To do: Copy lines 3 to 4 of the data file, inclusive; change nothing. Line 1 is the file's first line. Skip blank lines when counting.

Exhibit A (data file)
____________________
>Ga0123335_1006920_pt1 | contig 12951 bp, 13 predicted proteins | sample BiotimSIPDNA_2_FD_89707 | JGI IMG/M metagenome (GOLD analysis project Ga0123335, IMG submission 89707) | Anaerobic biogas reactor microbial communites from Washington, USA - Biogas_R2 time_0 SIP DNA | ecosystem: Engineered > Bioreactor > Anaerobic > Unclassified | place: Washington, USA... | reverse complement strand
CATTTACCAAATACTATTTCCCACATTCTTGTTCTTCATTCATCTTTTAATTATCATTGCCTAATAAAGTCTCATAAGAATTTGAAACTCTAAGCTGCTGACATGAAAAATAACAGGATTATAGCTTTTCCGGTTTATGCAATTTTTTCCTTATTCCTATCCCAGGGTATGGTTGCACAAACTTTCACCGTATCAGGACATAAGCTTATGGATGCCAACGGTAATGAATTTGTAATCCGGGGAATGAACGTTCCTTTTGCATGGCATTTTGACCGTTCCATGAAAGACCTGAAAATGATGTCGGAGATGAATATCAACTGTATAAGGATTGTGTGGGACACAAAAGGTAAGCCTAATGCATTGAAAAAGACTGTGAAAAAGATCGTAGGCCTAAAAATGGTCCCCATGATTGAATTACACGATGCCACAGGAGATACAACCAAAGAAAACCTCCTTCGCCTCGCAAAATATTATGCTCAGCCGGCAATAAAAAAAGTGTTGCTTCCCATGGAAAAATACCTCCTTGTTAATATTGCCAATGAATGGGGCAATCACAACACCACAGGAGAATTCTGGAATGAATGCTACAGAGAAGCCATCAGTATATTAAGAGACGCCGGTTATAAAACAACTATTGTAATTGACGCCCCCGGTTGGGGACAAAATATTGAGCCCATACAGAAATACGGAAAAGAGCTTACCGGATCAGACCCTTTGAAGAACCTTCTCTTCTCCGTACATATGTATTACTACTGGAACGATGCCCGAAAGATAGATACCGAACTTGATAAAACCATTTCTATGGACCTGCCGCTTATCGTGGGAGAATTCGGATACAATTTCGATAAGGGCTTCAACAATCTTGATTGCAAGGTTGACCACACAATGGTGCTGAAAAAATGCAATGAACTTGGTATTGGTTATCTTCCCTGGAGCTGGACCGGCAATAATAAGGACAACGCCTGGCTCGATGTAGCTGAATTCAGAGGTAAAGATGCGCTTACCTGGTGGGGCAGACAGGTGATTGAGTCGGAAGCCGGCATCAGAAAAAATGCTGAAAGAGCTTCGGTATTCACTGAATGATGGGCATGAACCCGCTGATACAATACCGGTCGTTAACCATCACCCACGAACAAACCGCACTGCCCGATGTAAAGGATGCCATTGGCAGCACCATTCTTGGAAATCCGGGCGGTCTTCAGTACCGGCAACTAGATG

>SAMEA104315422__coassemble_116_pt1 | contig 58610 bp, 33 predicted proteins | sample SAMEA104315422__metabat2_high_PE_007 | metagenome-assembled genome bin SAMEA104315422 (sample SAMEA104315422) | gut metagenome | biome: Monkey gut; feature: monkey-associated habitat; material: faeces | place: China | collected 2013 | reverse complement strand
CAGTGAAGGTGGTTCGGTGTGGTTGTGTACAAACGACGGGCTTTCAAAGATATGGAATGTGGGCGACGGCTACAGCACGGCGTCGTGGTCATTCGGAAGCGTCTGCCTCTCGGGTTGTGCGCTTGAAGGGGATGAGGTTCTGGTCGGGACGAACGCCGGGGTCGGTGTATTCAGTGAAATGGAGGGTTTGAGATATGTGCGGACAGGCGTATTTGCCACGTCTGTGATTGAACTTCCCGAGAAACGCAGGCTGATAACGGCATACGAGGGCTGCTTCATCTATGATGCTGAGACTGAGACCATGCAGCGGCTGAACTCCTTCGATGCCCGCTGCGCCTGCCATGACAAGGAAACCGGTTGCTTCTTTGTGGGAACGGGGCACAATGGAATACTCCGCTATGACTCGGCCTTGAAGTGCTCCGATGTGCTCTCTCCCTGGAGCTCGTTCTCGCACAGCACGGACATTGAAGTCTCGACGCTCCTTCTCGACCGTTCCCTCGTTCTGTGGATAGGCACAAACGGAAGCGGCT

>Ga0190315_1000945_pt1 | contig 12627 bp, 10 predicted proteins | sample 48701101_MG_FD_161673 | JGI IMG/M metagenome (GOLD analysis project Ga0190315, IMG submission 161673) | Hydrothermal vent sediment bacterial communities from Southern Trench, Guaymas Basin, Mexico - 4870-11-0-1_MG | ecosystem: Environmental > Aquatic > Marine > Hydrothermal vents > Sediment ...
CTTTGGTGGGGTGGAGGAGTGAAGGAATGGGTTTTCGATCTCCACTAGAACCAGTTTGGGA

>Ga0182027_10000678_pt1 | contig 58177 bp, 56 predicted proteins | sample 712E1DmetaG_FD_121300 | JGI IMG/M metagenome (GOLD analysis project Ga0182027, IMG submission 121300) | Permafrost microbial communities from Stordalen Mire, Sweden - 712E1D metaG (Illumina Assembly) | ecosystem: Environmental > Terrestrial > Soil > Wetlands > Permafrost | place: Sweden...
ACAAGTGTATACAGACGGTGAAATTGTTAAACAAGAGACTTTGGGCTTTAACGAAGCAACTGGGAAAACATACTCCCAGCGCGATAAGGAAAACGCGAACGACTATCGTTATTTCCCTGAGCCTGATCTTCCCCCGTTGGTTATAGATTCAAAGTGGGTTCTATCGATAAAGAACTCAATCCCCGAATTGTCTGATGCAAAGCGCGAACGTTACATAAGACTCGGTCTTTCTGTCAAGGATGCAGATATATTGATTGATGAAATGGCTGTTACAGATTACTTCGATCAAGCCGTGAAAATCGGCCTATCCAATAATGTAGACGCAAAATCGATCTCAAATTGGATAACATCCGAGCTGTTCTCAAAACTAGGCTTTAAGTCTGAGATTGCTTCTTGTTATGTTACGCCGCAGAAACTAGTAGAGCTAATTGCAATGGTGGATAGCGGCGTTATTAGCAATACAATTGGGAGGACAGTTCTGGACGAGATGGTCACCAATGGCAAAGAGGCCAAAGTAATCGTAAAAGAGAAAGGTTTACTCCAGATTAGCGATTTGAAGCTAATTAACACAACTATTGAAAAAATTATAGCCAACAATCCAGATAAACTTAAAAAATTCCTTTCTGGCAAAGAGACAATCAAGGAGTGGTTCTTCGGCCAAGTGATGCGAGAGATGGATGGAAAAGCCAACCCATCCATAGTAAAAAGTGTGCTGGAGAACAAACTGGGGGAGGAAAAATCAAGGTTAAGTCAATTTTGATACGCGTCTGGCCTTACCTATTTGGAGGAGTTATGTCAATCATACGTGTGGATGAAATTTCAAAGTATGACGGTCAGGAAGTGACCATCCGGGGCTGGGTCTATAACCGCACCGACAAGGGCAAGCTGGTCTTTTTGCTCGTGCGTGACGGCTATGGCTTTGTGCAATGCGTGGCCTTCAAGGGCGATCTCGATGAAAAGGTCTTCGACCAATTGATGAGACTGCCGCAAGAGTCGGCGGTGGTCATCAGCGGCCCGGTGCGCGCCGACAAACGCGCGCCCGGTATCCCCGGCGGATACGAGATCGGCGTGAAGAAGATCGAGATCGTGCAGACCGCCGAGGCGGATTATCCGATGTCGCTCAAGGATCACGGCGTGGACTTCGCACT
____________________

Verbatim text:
>SAMEA104315422__coassemble_116_pt1 | contig 58610 bp, 33 predicted proteins | sample SAMEA104315422__metabat2_high_PE_007 | metagenome-assembled genome bin SAMEA104315422 (sample SAMEA104315422) | gut metagenome | biome: Monkey gut; feature: monkey-associated habitat; material: faeces | place: China | collected 2013 | reverse complement strand
CAGTGAAGGTGGTTCGGTGTGGTTGTGTACAAACGACGGGCTTTCAAAGATATGGAATGTGGGCGACGGCTACAGCACGGCGTCGTGGTCATTCGGAAGCGTCTGCCTCTCGGGTTGTGCGCTTGAAGGGGATGAGGTTCTGGTCGGGACGAACGCCGGGGTCGGTGTATTCAGTGAAATGGAGGGTTTGAGATATGTGCGGACAGGCGTATTTGCCACGTCTGTGATTGAACTTCCCGAGAAACGCAGGCTGATAACGGCATACGAGGGCTGCTTCATCTATGATGCTGAGACTGAGACCATGCAGCGGCTGAACTCCTTCGATGCCCGCTGCGCCTGCCATGACAAGGAAACCGGTTGCTTCTTTGTGGGAACGGGGCACAATGGAATACTCCGCTATGACTCGGCCTTGAAGTGCTCCGATGTGCTCTCTCCCTGGAGCTCGTTCTCGCACAGCACGGACATTGAAGTCTCGACGCTCCTTCTCGACCGTTCCCTCGTTCTGTGGATAGGCACAAACGGAAGCGGCT